Are you someone who enjoys being productive, who likes to see things moving, who gets enormous self-satisfaction by getting things done? And yet, you have a difficulty to start working on an important task or a project? You keep postponing, thinking that you should start, but still you do not feel motivated to get moving. Hours, days or weeks are passing, until your internal pressure goes to the top (or the deadline is tomorrow) and you finally do it. You feel relieved that it has been done (usually quite fast), but deep inside you know that you would have saved a lot of mental energy if you started slightly earlier.
If you are someone who needs to feel productive, efficient, getting things done, the best gift you can give yourself is to learn how to quickly get moving even if you don’t feel like starting. It might not be easy at the beginning. Any behavioral change requires a lot of focus, self-awareness, and self-management. But the end is very rewarding. You will waste less time, feel more productive, deliver better results and start enjoying things that you were procrastinating on.
In a popular TED talk “Inside the mind of a master procrastinator”, Ted Urban says that we like to do things that are fun and easy. So, we naturally tend to avoid and postpone things that are not fun or easy.
However, our life is not about doing things that are easy and fun. Have you tried watching movies or playing computer games the whole day? Would you truly like to be on holidays forever?
Our life is about doing things that are meaningful, that have a positive impact on our life and the life of other people. We all have a basic need to accomplish great things. We need to be proud of ourselves and see that we have made a difference to the world. Choosing to do only easy and fun things and postpone the rest will not make us happy. But doing challenging and boring things can make us unhappy too. How to cope with this conflict?
Instead of procrastinating on something that is not easy or fun, what if we try to figure out how to make each task easy or fun? Making each step simple to do, simple to remember or just simple in our mind. Creating more fun in everything we do, making it a game or playing with our attitude.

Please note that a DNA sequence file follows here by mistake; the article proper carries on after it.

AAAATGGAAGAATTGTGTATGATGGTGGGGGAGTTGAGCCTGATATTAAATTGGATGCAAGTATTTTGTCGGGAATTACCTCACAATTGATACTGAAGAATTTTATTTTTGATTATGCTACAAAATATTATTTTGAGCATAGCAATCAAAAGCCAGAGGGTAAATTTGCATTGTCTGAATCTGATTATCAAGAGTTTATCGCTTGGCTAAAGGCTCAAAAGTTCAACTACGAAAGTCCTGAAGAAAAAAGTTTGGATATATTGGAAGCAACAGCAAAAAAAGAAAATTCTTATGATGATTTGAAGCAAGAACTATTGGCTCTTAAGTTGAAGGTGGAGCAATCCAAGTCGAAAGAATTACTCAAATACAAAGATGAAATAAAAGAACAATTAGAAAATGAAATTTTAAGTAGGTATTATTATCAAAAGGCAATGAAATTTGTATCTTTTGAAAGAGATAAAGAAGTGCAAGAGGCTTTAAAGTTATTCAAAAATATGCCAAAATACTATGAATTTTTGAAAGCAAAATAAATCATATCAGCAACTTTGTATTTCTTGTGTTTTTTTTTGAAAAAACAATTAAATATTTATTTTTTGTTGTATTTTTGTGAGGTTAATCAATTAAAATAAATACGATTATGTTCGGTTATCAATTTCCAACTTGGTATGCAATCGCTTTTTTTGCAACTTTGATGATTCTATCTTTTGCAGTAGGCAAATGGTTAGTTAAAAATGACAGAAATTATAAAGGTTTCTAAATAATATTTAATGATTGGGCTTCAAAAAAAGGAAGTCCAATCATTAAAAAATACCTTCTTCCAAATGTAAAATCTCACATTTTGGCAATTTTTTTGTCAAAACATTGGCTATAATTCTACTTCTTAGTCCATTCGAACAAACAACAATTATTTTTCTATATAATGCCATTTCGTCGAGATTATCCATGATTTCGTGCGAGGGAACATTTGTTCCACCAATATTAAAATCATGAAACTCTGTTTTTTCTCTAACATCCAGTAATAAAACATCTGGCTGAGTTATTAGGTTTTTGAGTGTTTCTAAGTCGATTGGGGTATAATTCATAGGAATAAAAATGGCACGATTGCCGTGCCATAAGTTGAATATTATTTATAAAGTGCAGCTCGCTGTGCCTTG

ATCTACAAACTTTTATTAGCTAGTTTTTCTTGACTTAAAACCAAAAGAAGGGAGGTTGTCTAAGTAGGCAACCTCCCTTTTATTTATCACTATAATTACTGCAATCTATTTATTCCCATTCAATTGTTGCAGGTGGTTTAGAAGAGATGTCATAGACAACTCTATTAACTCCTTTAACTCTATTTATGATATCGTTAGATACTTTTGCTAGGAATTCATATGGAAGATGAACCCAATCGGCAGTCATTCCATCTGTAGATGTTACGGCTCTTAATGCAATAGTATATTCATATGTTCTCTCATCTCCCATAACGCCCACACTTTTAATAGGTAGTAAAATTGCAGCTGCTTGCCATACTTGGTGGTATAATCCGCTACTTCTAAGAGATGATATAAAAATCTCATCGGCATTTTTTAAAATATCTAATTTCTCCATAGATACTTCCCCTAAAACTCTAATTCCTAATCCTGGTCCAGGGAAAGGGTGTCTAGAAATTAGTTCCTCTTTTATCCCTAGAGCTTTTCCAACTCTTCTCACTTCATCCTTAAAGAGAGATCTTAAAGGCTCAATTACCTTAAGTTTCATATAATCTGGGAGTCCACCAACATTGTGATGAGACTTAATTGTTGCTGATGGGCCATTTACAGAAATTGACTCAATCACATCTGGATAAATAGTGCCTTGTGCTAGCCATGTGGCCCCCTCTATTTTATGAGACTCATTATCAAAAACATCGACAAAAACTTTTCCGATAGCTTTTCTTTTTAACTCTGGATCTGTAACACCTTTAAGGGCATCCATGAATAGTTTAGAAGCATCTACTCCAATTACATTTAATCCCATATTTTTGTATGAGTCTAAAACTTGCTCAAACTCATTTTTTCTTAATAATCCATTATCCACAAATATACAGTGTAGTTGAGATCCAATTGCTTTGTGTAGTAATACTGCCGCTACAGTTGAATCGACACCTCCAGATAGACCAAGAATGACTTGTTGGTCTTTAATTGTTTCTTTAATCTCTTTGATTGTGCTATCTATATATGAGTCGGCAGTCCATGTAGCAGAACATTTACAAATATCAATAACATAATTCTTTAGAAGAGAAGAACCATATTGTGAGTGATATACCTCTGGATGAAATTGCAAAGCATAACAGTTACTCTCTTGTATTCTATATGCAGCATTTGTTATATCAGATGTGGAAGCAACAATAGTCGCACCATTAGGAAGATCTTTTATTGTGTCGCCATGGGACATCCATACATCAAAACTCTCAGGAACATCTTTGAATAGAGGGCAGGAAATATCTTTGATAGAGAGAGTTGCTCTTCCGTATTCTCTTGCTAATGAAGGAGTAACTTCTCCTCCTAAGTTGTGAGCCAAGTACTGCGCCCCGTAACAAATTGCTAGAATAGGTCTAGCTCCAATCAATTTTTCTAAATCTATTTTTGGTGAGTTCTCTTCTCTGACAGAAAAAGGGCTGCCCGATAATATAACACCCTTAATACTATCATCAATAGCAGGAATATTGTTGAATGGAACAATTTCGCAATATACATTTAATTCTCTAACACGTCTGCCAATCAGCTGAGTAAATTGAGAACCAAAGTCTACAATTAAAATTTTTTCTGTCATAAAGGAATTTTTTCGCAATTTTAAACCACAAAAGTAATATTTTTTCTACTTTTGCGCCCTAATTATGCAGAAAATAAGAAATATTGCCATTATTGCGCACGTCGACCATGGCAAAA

I am sure that you already have a couple of ideas how you could cope with your individual challenges, but here are 6 specific ideas how you can get yourself started.
The reason why we procrastinate on some things is that we are not fully decided whether or not to do them. There is an internal conflict. We have hundreds of reasons, why we should start working on that presentation, but we have also hundreds of reasons why we “cannot” start working on the presentation.
Every time you catch yourselves procrastinating you need to make a conscious decision – do I really have to do it? Do I really want to do it? The decision is one of the most important steps to get moving. Once you are decided that you want to do it, then take another decision. Decide whether to do it NOW or to plan it for LATER. Whatever you decide, take an immediate action (do the task immediately or plan it in your agenda).
It may sound obvious, but the problem with procrastination boils down to not taking action. The thing is, sometimes you simply need to warm up, get energized, and start with a task we enjoy that doesn’t involve the things on which we procrastinate. By completing a simpler or more enjoyable task first, you get an extra level of energy to use to tackle the task you’ve been postponing. For some people, being active is the best motivation.
We often procrastinate on tasks that have faraway deadlines because there is no immediate obligation to do them. This usually pertains to our own personal projects or complex, long-term projects.
In this case, you need to become accountable to someone else and close all doors of escape. If it is a big project, you need to break the project into steps and make yourself accountable for each step.
We usually procrastinate on things that seem repetitive (not challenging enough) or too hard (too challenging). We know they will take a lot of energy.
If you find a task to be boring or difficult, combine it with activities that make you happy and energized.
Some people postpone tasks that take up a lot of time (or are perceived to). I am among them, so for some challenging tasks I give myself a lot of time, which in the end is extremely counterproductive. I get demotivated that it takes so long, I dwell on any potential slow-downs, I keep changing my plan, and before long I just do not want to start at all.
A good way to get around this is to limit the amount of time you will spend on a task. The less difficult and demanding it feels, the better the chance you will do it.
Sometimes we procrastinate on tasks we’ve never done before. We imagine them to be hard or boring, but we don’t actually know how much time or effort they will really take.
In this case, you can simply fool yourself and give yourself permission to “try and see.” You start, try how it feels, and if you don’t like it, you can simply stop. In this way, you remove the pressure on yourself that can be very demotivating.
Whatever you procrastinate on, small things or big things, stop being harsh on yourself. Everybody procrastinates from time to time. Trust you can change your habits, trust you can make anything easy or fun. Start playing with your procrastination, experiment and find out what works the best for you.
Try this: go now and select one task you have postponed for some time and test a new trick. Then come back here and leave a comment. Tell me how it felt.
You can find out more at our workshop “Tackle Procrastination and Get Moving with Your Action Blocks” offered by Ruth Friedman and Lenka Grackova.
Enjoy the game! Enjoy accomplishing great things! Enjoy making your life more fulfilled!